• College Refuses To Pay Hillary $275k for 10-Minute Speech, Books Chelsea For $65k Instead

    Chelsea Clinton demanded $65,000 to make a 10-minute speech at a public university after the staff realized they couldn’t afford her mother’s outrageous appearance fee.

    The University of Missouri at Kansas City was looking for a celebrity to open their women’s hall of fame in February 2014.

    Their initial choice was former Secretary of State and presidential candidate Hillary Clinton, until they were told it would cost $275,000.

    They then went to what they thought was the next best thing and paid her daughter Chelsea $65,000 for the brief appearance.

    The 35-year-old former first daughter agreed to a deal where she would talk for just 10 minutes and take part in a 20-minute question and answer session.

    She then spent 30 minutes posing for photographs with special guests and VIPs.

    She reportedly  didn’t personally receive any of the fee, as it was directed to the Clinton Foundation.

    Chelsea’s spokesman Kamyl Bazbaz said, “Chelsea is grateful to have the opportunity to speak at events like this while also supporting the work of the Clinton Foundation.”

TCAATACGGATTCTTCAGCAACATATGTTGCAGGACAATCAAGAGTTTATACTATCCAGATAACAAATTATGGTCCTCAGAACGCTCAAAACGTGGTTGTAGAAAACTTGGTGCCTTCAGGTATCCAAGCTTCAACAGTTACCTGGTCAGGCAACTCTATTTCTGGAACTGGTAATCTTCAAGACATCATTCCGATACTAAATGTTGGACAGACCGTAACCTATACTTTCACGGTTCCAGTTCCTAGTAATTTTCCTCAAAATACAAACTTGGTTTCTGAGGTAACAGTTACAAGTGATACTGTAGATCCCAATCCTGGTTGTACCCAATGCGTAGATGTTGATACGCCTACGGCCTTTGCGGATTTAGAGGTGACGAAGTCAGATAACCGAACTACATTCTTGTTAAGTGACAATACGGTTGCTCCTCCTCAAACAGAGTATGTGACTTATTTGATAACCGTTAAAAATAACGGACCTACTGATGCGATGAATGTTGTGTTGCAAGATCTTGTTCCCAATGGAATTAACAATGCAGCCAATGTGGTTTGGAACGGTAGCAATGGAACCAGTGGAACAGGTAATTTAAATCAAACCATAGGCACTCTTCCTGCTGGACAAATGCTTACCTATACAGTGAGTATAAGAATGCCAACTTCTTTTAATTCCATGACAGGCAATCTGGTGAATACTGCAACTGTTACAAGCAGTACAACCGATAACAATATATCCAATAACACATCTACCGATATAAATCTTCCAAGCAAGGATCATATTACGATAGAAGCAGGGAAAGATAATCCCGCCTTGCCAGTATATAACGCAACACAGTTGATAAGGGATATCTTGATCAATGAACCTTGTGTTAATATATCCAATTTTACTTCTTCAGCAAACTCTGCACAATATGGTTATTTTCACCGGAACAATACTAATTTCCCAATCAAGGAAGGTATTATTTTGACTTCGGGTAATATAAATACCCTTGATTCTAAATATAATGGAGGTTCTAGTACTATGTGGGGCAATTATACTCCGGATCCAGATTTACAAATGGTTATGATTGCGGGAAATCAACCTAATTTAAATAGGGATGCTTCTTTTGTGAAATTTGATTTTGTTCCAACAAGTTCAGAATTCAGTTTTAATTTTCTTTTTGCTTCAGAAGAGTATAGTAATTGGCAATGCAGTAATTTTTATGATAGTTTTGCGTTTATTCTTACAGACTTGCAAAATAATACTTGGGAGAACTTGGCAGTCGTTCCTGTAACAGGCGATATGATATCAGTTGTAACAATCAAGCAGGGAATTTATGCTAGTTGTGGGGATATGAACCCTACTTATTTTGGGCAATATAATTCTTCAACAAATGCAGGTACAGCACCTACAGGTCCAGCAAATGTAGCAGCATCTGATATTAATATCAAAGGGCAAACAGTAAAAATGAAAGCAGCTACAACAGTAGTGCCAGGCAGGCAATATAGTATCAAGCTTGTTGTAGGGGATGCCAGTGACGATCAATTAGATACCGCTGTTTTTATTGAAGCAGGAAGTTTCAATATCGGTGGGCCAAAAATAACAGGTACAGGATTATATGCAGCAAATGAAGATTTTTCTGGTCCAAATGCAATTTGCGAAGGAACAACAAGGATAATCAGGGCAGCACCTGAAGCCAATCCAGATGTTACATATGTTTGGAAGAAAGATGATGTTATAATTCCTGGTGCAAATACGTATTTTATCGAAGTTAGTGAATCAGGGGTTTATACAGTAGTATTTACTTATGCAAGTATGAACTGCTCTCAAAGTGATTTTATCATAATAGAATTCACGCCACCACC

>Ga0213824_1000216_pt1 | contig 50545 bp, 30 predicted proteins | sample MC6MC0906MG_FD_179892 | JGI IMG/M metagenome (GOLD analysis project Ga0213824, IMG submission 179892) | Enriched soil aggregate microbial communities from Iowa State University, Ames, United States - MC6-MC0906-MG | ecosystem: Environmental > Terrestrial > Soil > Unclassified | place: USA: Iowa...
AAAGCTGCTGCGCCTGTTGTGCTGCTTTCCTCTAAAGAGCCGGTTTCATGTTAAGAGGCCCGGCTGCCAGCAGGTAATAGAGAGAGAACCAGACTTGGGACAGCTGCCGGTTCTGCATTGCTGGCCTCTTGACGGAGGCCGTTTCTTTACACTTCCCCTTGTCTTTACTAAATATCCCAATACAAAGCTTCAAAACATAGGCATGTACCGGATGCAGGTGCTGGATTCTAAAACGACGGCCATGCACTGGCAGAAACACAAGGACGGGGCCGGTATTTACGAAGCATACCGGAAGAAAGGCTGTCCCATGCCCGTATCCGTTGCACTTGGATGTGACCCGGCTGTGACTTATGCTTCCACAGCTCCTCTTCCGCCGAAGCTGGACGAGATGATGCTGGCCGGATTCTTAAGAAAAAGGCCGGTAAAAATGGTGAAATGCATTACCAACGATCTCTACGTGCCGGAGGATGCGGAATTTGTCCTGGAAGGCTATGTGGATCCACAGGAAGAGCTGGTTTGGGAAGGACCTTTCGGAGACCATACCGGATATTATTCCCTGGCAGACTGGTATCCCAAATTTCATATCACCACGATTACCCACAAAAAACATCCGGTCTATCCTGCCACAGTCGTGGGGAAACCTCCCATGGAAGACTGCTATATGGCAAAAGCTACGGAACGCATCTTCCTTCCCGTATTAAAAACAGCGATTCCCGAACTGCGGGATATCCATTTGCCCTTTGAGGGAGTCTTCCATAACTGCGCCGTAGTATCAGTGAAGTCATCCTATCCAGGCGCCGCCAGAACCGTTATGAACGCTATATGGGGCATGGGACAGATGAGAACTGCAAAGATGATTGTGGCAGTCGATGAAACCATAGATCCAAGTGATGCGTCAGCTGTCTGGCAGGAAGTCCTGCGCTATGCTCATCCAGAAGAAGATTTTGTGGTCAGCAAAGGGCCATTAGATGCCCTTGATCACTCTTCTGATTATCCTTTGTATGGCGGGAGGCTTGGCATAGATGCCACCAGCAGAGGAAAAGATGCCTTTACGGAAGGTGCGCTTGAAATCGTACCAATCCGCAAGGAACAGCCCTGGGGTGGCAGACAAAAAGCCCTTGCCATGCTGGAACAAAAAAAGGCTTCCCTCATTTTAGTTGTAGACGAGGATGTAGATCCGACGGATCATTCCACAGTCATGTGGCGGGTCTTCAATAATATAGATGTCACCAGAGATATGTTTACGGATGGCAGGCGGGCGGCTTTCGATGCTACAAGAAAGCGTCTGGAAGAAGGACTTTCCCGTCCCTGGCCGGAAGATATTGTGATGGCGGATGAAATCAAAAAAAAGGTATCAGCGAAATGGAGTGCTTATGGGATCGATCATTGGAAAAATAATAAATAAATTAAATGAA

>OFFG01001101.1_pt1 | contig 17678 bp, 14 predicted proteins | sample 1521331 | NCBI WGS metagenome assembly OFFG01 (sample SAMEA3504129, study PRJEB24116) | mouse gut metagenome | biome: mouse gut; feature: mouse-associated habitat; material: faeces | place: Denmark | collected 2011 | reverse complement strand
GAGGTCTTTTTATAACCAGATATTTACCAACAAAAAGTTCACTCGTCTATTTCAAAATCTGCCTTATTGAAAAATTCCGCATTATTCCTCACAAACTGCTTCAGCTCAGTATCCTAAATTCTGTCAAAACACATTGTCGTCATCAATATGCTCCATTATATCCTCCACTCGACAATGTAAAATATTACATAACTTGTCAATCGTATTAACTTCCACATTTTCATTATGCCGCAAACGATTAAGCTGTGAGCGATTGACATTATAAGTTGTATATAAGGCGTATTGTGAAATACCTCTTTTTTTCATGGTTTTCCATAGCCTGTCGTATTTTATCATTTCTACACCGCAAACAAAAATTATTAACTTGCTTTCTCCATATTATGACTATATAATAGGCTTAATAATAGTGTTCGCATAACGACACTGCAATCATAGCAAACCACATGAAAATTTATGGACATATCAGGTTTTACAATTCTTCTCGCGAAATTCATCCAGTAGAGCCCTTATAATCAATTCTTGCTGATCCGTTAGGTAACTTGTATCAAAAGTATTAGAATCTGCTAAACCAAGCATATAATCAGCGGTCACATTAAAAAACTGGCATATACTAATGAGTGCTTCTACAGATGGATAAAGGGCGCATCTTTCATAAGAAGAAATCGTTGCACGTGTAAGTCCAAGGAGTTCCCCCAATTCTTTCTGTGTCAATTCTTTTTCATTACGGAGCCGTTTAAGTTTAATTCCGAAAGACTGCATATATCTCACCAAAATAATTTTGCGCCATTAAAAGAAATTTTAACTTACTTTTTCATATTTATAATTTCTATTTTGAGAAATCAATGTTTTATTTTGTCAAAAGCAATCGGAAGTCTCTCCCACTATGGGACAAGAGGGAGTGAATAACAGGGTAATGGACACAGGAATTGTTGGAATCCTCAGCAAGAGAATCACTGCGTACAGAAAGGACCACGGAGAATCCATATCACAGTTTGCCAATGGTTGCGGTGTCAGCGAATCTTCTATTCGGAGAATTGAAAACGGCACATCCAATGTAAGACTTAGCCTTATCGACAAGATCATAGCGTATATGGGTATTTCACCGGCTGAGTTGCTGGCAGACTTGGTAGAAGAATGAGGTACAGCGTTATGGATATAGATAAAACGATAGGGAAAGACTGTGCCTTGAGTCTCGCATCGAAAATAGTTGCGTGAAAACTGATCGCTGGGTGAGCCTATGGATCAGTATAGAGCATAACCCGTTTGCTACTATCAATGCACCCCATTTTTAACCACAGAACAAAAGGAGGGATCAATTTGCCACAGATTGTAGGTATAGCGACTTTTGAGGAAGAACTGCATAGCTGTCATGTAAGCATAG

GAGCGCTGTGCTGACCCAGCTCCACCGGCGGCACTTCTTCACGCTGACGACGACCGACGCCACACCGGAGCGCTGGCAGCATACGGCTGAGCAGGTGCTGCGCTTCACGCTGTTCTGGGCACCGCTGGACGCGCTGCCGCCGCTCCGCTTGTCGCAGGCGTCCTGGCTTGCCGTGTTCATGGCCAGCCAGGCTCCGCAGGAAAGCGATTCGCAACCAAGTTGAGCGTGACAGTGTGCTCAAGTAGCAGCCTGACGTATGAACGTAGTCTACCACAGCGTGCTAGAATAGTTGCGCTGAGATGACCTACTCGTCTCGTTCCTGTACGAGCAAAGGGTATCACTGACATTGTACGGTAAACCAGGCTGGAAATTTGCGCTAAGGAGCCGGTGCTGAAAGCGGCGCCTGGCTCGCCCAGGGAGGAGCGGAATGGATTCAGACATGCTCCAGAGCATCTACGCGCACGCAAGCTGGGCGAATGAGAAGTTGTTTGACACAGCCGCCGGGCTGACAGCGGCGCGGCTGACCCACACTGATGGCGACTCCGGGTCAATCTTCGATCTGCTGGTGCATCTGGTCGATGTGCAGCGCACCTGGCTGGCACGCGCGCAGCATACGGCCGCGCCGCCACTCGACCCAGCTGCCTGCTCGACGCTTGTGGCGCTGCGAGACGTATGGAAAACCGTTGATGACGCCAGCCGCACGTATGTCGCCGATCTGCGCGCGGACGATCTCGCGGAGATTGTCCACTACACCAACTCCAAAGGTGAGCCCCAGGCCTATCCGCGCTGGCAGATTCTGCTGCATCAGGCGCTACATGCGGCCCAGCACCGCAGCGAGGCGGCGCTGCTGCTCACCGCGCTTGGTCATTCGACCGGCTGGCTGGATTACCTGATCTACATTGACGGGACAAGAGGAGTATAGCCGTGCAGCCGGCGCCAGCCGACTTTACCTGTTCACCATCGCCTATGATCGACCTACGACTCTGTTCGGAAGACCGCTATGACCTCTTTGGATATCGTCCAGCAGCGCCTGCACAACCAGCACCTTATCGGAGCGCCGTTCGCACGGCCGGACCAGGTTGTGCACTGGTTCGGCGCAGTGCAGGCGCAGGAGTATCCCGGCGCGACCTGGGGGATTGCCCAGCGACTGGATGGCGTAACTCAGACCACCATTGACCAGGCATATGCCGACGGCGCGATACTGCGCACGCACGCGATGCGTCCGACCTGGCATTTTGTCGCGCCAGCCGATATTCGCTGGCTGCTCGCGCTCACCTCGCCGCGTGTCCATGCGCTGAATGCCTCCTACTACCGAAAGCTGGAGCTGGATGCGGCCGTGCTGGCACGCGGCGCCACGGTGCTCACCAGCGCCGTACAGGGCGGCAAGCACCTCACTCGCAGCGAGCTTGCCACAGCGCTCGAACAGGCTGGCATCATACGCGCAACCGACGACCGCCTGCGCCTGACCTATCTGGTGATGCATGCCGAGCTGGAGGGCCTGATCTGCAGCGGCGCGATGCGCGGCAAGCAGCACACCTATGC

There was no reference to her $65,000 fee going to charity in dozens of e-mails exchanged between University of Missouri officials and Clinton’s representatives at the Harry Walker Agency, which arranges appearances by all three Clintons. Nor was there any reference in the five-page contract.

    She has delivered nine paid speeches on behalf of the nonprofit organization in recent years, raising as much as $800,000.

    Chelsea was a news reporter for NBC News but quit her job in 2014, because of her increased workload for the Clinton Foundation.


    Alicia Powe

    Staff Writer

    Alicia Powe is a staff writer for Daily Surge. She worked in the War Room of the Rudy Giuliani Presidential Committee and served as a White House Intern during the George W. Bush administration. Alicia has written for numerous outlets, including Human Events, Media Research Center and Townhall.com.

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